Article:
Read what your peers have to say about IHRSA’s recommendation about hiring personal trainers with accredited certifications:

Dear Editor:
I own a personal training center in Canada and have found the certification process does not guarantee that the trainers coming out of these programs are sufficiently educated to work with clients. Though I do agree that certification is necessary, there are only academic standards required, very little is required for proof of the ability to apply said new-found knowledge. Our certifying body here in our province does not provide valid information that truly educates and prepares new trainers for the industry. The instructors are very opinionated about their specialty in fitness and do not provide unbiased information to these new trainers. What we are missing is a longer period of hands on practicum following initial certification. The myriads of certifications offered are nothing more than a cash grab and do little to truly educate trainers to care for the needs of the fit-minded public.
Yours in health,
David Gilks MES

Dear Editor:
I am certified in personal training by ACE and also NSCA (C.S.C.S.). If the personal training industry wants to be looked at as a profession (similar to a lawyer, doctor or cosmetologist), we should act like those professions. If one wishes to become a certified accountant, for example, one must have several hours of accounting classes plus pass the CPA exam. Why couldn't this be done for the personal trainer profession? Why not have a three-step process to becoming a personal trainer: Step One: several hours of college credits (not necessarily a degree), Step Two: passing a basic national exam (not the one being formulated now--that one scares me) Step Three: passing one or more specialty exams administered by:
-ACE-for general population
-NSCA-for athletic training
-ACSM-for clinical settings
-AFAA-for special populations
No other agencies would be allowed to certify. At present there are how many certifying agencies? That is nuts.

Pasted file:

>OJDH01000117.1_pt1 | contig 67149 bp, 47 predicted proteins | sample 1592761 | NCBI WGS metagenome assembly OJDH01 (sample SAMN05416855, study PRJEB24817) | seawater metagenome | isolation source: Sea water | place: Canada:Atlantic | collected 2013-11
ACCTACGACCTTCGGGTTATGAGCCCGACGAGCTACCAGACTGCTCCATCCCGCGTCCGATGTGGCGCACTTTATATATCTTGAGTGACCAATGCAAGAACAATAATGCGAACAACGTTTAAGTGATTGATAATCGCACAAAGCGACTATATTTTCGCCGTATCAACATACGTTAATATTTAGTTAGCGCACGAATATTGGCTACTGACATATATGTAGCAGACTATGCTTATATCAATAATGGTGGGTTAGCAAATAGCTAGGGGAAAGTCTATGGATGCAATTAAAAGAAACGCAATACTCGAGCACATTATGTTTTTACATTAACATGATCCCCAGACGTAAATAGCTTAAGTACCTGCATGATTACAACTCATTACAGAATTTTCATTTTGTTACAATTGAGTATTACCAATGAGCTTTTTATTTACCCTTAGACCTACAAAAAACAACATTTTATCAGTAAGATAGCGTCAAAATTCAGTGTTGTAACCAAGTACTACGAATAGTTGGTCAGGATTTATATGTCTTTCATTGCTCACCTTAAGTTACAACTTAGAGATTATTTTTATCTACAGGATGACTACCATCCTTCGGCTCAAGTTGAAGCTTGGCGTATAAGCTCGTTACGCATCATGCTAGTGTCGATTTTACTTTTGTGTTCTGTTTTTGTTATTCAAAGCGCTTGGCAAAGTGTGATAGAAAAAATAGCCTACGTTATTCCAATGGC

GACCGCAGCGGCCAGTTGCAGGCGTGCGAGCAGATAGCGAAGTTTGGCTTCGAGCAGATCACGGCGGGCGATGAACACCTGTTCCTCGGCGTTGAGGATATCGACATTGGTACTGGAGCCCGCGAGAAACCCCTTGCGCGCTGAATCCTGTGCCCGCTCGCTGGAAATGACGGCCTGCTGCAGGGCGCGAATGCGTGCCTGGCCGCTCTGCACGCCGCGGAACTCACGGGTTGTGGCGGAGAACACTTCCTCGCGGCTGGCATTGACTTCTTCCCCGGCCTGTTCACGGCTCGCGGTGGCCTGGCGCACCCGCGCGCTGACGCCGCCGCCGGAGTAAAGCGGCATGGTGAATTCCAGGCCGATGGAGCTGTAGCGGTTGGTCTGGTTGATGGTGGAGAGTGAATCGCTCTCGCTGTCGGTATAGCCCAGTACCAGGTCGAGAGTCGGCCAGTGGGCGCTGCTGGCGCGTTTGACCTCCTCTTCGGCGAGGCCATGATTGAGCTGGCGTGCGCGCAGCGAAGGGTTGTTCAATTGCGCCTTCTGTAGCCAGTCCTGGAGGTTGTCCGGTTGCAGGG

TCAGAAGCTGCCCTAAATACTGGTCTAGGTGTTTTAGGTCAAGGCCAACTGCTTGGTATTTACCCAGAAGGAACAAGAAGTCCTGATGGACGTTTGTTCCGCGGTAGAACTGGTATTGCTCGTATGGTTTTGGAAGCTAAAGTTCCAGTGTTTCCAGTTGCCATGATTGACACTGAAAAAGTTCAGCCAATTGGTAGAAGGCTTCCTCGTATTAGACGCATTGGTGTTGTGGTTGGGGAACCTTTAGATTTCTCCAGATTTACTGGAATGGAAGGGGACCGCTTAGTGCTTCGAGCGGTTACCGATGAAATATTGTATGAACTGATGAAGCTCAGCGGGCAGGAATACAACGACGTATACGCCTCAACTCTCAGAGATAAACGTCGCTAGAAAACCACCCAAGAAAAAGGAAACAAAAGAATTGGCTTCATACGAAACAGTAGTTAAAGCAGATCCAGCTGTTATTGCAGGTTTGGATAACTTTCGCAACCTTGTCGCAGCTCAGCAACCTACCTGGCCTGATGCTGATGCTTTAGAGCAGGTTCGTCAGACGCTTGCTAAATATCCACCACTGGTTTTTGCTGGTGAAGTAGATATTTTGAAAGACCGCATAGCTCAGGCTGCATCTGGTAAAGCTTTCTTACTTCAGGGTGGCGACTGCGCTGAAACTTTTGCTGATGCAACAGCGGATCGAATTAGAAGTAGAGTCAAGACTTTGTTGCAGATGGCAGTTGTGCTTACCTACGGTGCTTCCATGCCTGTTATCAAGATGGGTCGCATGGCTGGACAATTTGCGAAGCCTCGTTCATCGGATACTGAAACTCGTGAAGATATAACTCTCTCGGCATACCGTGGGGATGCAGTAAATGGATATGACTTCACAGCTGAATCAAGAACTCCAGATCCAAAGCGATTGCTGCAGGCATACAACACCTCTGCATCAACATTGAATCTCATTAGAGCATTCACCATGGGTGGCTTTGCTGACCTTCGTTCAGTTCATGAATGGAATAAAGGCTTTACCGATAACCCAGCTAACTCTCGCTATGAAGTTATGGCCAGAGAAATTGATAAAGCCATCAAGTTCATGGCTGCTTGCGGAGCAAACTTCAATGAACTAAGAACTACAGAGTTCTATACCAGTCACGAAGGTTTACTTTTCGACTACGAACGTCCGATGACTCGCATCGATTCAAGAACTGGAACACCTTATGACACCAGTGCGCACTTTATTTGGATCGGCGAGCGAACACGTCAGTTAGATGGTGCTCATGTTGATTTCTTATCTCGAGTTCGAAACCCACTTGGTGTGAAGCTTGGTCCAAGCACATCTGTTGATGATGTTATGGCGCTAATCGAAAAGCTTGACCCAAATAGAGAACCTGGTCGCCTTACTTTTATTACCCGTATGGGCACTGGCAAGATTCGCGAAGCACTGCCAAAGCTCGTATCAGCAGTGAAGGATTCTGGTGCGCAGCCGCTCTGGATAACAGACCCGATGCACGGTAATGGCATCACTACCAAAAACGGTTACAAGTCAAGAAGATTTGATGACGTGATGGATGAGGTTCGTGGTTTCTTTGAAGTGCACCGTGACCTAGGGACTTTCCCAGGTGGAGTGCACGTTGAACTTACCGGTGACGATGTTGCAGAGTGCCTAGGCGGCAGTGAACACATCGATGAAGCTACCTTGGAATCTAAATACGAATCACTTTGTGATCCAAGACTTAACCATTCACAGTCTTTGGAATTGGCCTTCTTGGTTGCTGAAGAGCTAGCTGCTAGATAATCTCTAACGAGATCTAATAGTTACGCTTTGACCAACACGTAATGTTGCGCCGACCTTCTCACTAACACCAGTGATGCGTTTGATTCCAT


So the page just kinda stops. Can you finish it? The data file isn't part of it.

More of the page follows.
Now tell me I am a dreamer. Maybe this will never happen, but the Berlin Wall did come down, Communism fell apart, and the Broncos did win the Super Bowl (if you have lived in Denver, you know what I am talking about). Well that is my 2 cents.
Best in health,
Al Wasser

Dear Editor:
I am the head personal trainer at the Monroe Athletic Club in Monroe, LA. I firmly state that I think any personal trainer/strength conditioning specialist should have a set form of pre-reqs finished before any attempt at being certified. Unfortunately, I have seen far too many "trainers" in my area taint this field with improper form, information and guidance. I would also like to see only a choice few nationally accredited certifications be accepted at health facilities nationwide. I truly believe that if we cracked down on the scams and phonies who are out there making money off of these fly-by-night certifications, we would see a lot more progress along with a lot less negative experience in the health and wellness world.
With Regards,
Joey Lowery M.S. C.F.T.

Dear Editor:
I understand there is a lot of controversy and confusion on this issue; however, I think that it is justified and long over due. Our industry is one of the few professions that have no regulation on who is qualified to be a personal trainer. Previously, it has been up to the hiring managers to decide this issue. Clearly, there has been some progress made on raising the level of education and qualifications among the profession, but there still remains an inadequate and unqualified individual performing personal training service. Unfortunately, now the only way to combat this is to have a uniform standard in our industry. That being said, there are still issues with who is considered to be an accredited certification and who is not. For instance, I realize that the Cooper Institute is in negotiations to be included on the list but at this point in the procedure they are not. Having taken some of the courses myself and also being a certified CSCS professional, the Institute ranks right up there and should be included on the list. My point of writing to you today is not to complain about the Institute not being on the list, but to express my concern about how IHRSA plans to police this issue and how difficult the challenge is ahead of them. I think that IHRSA needs to focus on getting fitness directors and hiring managers on board with this discussion. IHRSA’s initiative has had its missteps, but it can come out of this if it gets the fitness directors of IHRSA clubs on board.
Thank you,
David McGarry
Fitness Director
Cooper Aerobics Center at Craig Ranch